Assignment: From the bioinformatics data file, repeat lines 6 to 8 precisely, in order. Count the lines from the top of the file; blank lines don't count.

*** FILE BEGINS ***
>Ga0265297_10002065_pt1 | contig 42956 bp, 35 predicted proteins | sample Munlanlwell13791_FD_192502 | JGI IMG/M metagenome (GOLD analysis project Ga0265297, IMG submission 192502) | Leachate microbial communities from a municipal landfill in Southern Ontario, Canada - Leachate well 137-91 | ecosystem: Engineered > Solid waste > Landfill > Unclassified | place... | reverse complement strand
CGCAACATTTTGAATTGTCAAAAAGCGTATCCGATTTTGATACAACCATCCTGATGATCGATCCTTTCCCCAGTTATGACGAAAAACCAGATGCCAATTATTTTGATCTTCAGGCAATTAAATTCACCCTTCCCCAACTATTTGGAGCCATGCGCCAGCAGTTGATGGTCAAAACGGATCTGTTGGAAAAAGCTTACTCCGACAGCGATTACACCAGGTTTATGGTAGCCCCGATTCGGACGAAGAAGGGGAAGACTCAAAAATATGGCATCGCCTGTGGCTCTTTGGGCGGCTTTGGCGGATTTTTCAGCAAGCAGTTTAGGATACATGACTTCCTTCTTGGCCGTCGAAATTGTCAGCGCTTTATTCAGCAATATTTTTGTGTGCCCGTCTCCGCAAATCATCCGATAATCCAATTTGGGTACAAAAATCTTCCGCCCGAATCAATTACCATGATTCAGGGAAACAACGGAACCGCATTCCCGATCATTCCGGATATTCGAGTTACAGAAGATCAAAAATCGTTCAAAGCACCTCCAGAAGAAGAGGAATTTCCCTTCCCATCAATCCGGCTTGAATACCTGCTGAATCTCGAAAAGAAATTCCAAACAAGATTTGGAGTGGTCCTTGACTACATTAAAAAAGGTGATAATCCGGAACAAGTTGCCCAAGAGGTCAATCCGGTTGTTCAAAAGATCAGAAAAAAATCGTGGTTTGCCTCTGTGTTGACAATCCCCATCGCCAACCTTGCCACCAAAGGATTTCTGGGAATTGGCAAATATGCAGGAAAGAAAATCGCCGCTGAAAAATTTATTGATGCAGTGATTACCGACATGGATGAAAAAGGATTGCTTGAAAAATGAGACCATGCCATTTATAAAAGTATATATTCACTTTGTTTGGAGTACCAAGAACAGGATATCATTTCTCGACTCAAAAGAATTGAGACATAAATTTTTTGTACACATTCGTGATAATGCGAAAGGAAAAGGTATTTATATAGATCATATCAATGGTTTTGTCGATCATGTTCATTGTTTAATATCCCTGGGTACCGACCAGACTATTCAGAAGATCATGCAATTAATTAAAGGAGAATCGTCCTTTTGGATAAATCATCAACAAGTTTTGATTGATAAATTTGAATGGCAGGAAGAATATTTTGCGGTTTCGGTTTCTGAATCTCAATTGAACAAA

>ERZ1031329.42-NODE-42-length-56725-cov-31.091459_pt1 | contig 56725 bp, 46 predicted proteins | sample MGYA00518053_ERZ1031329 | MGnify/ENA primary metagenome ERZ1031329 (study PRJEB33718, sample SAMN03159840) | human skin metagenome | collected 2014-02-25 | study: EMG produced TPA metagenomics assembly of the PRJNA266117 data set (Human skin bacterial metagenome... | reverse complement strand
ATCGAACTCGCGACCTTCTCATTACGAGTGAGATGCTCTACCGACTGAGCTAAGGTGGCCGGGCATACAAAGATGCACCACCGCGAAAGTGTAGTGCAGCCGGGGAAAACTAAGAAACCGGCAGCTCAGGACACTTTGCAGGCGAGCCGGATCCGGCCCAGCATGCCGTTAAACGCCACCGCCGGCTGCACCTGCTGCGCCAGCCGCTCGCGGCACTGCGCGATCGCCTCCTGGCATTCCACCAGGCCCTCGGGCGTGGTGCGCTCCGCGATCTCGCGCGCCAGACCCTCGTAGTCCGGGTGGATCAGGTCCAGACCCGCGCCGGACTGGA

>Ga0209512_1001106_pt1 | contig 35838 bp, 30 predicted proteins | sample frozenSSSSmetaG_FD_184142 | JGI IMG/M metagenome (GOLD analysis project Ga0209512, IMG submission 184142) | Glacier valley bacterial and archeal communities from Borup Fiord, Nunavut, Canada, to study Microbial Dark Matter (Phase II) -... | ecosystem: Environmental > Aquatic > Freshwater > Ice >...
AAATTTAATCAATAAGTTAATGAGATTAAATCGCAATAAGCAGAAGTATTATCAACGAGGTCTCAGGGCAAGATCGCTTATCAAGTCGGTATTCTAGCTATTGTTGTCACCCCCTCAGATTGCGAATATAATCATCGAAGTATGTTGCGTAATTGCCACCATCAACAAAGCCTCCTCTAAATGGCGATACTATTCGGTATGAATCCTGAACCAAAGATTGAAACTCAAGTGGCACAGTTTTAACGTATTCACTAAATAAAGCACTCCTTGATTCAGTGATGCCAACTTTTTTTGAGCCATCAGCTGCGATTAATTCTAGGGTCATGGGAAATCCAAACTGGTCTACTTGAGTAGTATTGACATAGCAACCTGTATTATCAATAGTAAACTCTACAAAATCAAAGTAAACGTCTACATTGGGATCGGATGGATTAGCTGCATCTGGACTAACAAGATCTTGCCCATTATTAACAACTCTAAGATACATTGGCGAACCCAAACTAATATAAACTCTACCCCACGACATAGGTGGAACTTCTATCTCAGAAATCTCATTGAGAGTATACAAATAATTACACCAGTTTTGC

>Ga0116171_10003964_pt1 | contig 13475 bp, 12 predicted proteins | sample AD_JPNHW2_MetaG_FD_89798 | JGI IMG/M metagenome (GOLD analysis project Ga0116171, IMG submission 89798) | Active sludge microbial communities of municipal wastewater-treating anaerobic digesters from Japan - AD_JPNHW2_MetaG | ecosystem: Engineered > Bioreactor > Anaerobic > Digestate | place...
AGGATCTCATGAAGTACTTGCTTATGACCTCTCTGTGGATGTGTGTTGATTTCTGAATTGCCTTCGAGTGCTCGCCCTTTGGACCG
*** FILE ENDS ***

AAATTTAATCAATAAGTTAATGAGATTAAATCGCAATAAGCAGAAGTATTATCAACGAGGTCTCAGGGCAAGATCGCTTATCAAGTCGGTATTCTAGCTATTGTTGTCACCCCCTCAGATTGCGAATATAATCATCGAAGTATGTTGCGTAATTGCCACCATCAACAAAGCCTCCTCTAAATGGCGATACTATTCGGTATGAATCCTGAACCAAAGATTGAAACTCAAGTGGCACAGTTTTAACGTATTCACTAAATAAAGCACTCCTTGATTCAGTGATGCCAACTTTTTTTGAGCCATCAGCTGCGATTAATTCTAGGGTCATGGGAAATCCAAACTGGTCTACTTGAGTAGTATTGACATAGCAACCTGTATTATCAATAGTAAACTCTACAAAATCAAAGTAAACGTCTACATTGGGATCGGATGGATTAGCTGCATCTGGACTAACAAGATCTTGCCCATTATTAACAACTCTAAGATACATTGGCGAACCCAAACTAATATAAACTCTACCCCACGACATAGGTGGAACTTCTATCTCAGAAATCTCATTGAGAGTATACAAATAATTACACCAGTTTTGC

>Ga0116171_10003964_pt1 | contig 13475 bp, 12 predicted proteins | sample AD_JPNHW2_MetaG_FD_89798 | JGI IMG/M metagenome (GOLD analysis project Ga0116171, IMG submission 89798) | Active sludge microbial communities of municipal wastewater-treating anaerobic digesters from Japan - AD_JPNHW2_MetaG | ecosystem: Engineered > Bioreactor > Anaerobic > Digestate | place...
AGGATCTCATGAAGTACTTGCTTATGACCTCTCTGTGGATGTGTGTTGATTTCTGAATTGCCTTCGAGTGCTCGCCCTTTGGACCG